How to provide design feedback

Notes from the Studio

How to provide design feedback in a constructive manner

Many times in my design practice, I work with clients who struggle to verbalize how they feel about a certain design or concept. They don’t know how to provide design feedback in a way that is not only useful but collaborative. 

And commercial graphic design, unlike art, is a subjective field wrapped in many layers of collaboration between client and designer. There is not right or wrong. There is the perception of what feels right and that can change from individual to individual.

In my case, as someone with a four year degree in design, I spent many hours going through project critique and feedback. I learned the ins and outs of useful feedback, and learned the questions one should ask when designing. 

So I teach my clients how to provide design feedback, and now I am going to help you understand what makes great, useful feedback for your graphic designer. 

Be specific

When you say things like “make it pop” you’re not providing your designer with a measurable direction in which to move. Some people interpret something popping as something that needs to be bigger, louder or even more colorful. 

The clearer you can be about what you don’t like, the quicker we can make changes that you do like. Is it the font? The colors? The images? The way the content blocks interact? 

How to practice this skill? Look at the cover of a magazine. Analyze all the elements. Point out the things you like and the things you don’t. Try to be exact. Does something need to be larger? How much larger? A percentage works. 

Be vulnerable

Your designer is invested in you loving this thing you’re paying for. They are also trying to provide you with a design that is original and will break from the norm. As much as your designer is learning about your business, you might have the opportunity to learn something new during the design process too. 

How to practice this skill? Imagine your designer is instead a dentist. Unless you’re a dentist yourself you might ask them for the reason they prefer a certain type of filling over another when fixing a cavity; instead of telling them they are wrong about it.

Your design is not a place to exhibit your artistic ability

It’s really easy to get caught up in what you like, after all this is your business. But the thing is, unless you directly fit into the target audience that you’re trying to sell to; your personal preferences don’t really matter in this project.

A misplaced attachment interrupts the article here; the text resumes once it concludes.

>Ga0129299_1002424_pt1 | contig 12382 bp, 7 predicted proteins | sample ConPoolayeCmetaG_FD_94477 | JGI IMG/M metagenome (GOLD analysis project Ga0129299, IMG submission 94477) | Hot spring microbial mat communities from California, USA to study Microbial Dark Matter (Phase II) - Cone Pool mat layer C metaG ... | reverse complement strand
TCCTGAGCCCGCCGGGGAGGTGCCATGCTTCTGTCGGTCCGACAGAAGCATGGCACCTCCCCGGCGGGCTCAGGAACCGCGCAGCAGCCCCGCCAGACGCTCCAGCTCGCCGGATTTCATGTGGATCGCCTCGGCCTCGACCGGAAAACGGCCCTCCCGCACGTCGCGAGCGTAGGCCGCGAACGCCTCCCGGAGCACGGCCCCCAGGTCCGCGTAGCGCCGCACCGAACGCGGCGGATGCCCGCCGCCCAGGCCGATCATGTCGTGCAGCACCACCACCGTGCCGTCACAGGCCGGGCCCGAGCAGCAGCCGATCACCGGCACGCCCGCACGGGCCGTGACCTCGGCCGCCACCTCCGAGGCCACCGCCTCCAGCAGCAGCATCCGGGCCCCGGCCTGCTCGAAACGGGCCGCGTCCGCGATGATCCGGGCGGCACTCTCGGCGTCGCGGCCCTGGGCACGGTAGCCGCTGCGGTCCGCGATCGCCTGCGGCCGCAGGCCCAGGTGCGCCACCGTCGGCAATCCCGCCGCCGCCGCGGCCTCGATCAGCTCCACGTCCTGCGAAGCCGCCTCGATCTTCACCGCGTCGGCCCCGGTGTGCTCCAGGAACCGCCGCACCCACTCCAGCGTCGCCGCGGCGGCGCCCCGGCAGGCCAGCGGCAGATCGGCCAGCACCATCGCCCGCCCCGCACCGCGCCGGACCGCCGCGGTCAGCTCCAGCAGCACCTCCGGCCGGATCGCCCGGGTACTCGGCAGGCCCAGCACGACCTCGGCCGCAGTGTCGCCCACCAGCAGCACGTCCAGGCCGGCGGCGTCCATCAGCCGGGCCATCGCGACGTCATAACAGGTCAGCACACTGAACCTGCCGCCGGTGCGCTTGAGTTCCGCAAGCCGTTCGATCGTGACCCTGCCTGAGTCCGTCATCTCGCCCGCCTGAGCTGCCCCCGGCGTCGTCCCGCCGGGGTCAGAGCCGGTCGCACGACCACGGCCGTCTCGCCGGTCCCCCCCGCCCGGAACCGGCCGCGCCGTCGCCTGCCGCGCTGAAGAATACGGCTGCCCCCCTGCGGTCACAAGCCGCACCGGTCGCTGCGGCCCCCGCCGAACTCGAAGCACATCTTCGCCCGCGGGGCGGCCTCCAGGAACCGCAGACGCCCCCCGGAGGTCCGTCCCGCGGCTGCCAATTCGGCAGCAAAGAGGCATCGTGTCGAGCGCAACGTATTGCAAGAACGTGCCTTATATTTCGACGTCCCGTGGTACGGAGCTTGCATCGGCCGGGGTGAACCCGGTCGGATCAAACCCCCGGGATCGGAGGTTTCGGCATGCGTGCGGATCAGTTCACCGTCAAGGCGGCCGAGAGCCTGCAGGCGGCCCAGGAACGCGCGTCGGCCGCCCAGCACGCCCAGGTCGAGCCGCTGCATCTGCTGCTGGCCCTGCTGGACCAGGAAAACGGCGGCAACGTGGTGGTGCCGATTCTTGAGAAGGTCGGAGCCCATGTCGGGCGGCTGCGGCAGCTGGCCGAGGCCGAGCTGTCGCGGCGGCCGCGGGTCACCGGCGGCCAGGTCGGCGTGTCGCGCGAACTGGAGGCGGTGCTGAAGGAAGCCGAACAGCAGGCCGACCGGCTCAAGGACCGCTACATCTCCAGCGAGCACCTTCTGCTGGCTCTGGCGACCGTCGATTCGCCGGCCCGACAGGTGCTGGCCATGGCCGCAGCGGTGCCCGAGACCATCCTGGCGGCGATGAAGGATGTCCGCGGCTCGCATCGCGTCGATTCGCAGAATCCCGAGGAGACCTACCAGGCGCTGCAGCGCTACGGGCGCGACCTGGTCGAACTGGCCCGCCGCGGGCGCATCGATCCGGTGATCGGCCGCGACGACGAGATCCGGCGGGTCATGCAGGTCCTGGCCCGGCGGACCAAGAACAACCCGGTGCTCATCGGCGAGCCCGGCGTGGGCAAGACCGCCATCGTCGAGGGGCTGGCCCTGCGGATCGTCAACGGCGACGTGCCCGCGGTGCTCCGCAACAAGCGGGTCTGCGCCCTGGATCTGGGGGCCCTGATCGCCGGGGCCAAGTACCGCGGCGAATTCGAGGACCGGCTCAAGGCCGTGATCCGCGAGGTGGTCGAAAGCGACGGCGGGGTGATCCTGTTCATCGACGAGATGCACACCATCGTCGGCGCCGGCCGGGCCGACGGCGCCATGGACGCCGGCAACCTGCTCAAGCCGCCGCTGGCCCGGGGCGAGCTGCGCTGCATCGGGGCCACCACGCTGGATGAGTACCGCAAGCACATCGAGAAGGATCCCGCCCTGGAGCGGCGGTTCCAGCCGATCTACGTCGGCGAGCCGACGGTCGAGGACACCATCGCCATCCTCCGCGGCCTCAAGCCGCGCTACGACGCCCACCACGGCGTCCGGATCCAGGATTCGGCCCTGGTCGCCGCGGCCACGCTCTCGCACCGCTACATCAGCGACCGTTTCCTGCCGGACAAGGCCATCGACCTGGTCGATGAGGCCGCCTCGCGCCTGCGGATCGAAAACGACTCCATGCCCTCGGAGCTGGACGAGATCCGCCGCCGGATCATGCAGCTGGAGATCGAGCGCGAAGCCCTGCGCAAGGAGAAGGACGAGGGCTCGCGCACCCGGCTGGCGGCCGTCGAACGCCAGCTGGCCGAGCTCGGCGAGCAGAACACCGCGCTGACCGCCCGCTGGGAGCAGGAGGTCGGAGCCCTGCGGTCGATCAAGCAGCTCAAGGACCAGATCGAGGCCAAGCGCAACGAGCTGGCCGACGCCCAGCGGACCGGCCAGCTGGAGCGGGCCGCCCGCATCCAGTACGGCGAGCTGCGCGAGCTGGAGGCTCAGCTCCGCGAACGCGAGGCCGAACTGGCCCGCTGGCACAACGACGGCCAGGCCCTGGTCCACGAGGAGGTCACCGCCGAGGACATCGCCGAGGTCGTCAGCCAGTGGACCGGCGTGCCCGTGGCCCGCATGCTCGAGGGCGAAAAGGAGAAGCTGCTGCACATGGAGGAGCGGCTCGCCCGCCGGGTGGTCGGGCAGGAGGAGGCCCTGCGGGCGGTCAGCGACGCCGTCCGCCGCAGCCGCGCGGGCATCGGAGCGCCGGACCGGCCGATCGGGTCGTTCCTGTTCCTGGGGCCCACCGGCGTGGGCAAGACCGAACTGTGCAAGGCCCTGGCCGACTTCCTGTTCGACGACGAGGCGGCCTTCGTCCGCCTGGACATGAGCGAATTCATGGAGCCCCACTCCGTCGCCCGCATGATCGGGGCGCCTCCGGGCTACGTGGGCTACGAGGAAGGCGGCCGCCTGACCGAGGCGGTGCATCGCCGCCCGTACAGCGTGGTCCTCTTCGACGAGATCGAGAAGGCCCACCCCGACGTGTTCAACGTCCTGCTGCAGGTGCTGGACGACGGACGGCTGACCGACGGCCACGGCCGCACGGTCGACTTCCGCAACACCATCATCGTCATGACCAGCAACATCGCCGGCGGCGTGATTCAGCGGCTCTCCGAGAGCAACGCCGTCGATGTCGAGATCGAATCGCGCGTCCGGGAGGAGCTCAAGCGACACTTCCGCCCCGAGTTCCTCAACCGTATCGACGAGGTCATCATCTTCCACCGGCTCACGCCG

If you’re working with a professional, you have outlined the goals for the project at the kickoff meeting. And your designer is making design decisions based on those goals. This part can feel very harsh, because design can be so subjective. So try to remember that you are paying the bill, but you’re not the audience you’re trying to convince to purchase your product or service.

Don’t micro-manage

Yes, I know you have to be specific. But you’ve hired a professional designer to help solve your design problems. So instead of telling them exactly what to do, present them with the problem you’re trying to solve when you provide design feedback.

For example, instead of saying “make this bigger,” saying “I feel like this might be hard for my audience to read” might lead to making the type bigger but it might also lead to a different kind of solution you might not have considered because you’re not a designer. In order to get your money’s worth, you need to let your designer make the decisions that help solve the problem; not just realize a specific vision in your head come to life. 

Provide samples

I ask my clients to show me samples of things they like, and things they don’t like in the early stages of a design project and while I’m getting to know them. Many times, an image captured off the internet or a picture snapped on a phone can be more valuable than a thousand words and explanations. If you’re having trouble communicating what you want, find a picture.

This is not to say you’re requesting that your designer copy a certain design or layout, it’s more about providing bumpers to keep your designer on track toward a solution that works for both of you.

Talk about your likes and your dislikes

It’s really easy to go down a path of discussing everything you dislike about a design. But, there has to be some value into the things the designer got right. Make sure you mention those. Providing your designer with positive feedback helps reinforce the trust in the client vendor relationship and everybody likes to get a compliment now and then.

Ask questions

Is there something you don’t understand? Ask a question! We love talking about design. And we love explaining why we do certain things. If you work with a professional designer, having a conversation about fonts or widget placement, or color trends is our favorite stuff to share with clients. Remember, it’s our job to be able to support why we’re solving the problem in a certain way. 

Are you looking for a graphic designer who can take your feedback and make magic happen? I might be the solution to your problems. Let’s chat.

Astrid M. Storey

Astrid M. Storey

Astrid Storey is originally from Panama and spent most of her early years traveling through Central and South America. She arrived in Denver in 2003. During the next decade-and-a-half, she’s juggled a career in a variety of creative and marketing roles while building her own studio, Storey Creative, with clients in real estate, health care, publishing, and tech.

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